At the beginning of this month, Gavin Norman of The City of Iron blog made a couple of posts about the necessity of the classes in 5E, and how the "subclass" options of each of the non-4 core classes could be reassigned to the core 4. I'm starting to think he might be right.
I've gotten involved in a PbP 5E Arena game on RPOL.net. So far, we've gone through a short series of combat encounters as Level 1 characters, and now we're jumping to level 3, which is when every class now has a special subclass path available (a few classes get them earlier). I played a Halfling Barbarian, but now I'm thinking of switching to a Magic-User class (Wizard, Sorcerer, or Warlock).
There's not really a whole big difference between the three classes, since they all are focused spellcasters, and they have very similar spell lists. Mainly the differences are in the fluff associated with the classes, and the mechanics they use to gain/prepare/cast spells.
Wizards prepare spells from books, classic Vancian magic. They specialize into schools of magic, gaining greater proficiency when casting one school's spells, and some related abilities.
Following 3E, Sorcerers have innate magical ability. They only know a handful of spells, but can use a special reserve of magic points to cast more spells, or modify their spells with metamagic effects (greater effect, greater range, silent/still spells, quick spells, etc.). They can either gain some "draconic" heritage traits, or be "wild mages" (yeah, old school style random effects going off!).
I'm planning to rebuild the character as a Half-Elf Wizard, and I think even with the less than optimal racial ability score adjustments, he'll be more powerful (and for an Arena game, there's no reason not to Min-Max).
When 3E came out, I immediately liked the concept of the Sorcerer. They had the same spells as the Wizard, but could cast MORE spells per day, although they had a more limited repertoire to draw from. The weakness of the class design was that they were otherwise identical to the Wizard, so suffered from poor skills (Wizards got 2 from the class itself, but since Int was their primary ability, they were guaranteed to have plenty, whereas Sorcerers use Cha to cast, so Int was a dump stat and they only got the 2 from class, for example), poor hit points, poor armor class, etc.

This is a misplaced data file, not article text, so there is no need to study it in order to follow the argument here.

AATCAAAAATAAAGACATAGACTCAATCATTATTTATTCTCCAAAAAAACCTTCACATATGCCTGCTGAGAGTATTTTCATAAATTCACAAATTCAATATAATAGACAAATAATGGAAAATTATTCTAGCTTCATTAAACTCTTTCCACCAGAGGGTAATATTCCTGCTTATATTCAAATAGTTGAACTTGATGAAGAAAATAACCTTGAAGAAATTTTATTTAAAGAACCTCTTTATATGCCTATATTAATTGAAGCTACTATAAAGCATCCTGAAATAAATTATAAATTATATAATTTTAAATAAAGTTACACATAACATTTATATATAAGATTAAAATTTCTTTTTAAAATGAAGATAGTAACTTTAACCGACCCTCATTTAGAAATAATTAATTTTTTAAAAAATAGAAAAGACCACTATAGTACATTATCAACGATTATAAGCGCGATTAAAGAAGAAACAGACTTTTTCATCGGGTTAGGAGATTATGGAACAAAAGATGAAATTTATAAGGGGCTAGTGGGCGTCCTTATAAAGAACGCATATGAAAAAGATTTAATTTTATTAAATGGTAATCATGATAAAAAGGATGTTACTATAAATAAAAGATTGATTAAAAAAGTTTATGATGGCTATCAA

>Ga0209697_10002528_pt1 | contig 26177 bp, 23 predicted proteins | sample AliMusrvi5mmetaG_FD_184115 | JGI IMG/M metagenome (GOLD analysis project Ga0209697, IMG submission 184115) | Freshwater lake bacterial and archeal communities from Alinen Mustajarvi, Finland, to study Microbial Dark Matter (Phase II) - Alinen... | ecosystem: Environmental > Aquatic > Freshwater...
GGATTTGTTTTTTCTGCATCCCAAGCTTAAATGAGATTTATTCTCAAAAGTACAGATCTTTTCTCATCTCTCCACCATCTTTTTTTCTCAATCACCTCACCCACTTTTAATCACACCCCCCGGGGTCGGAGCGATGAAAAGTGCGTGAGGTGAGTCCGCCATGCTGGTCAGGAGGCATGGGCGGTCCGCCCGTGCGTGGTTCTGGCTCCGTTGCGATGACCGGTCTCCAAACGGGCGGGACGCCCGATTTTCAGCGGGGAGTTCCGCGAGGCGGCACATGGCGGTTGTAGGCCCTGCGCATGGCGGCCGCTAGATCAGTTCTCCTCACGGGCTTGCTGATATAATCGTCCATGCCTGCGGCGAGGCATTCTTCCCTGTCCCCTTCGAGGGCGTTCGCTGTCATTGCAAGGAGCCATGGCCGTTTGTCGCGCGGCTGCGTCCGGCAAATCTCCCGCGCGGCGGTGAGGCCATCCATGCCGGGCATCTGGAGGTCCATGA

Wizards got versatility from being able to fill up spellbooks with as many spells as they could buy, beg, borrow or steal. Their limits came from having to select their spells in advance to fill their more limited spell slots. They also got bonus feats for metamagic or item creation feats.
Now, in 5E, it's sort of been switched around. Sorcerers get easy access to metamagic, and still cast at will, but instead of having higher numbers of spells per day, they have the same number as the Wizard. And the Wizard actually comes out ahead, because they have an ability that lets them get a few spells back with every short rest! Also, they can prepare a fairly good number of spells, and cast them as needed with their spell slots, giving them greater versatility.
So the Wizard now has more spells per day and greater flexibility with casting. The Sorcerer gets metamagic. That's it, really. I think the Sorcerer either needs the same "regain some spell slots on a short rest" ability as the Wizard, or else needs more of their special sorcery points to make them more viable.
Still not sure about the Warlock (or the Bard, which is also now a 9-levels worth of spells arcane caster class). Maybe I'll analyze those two a bit more later.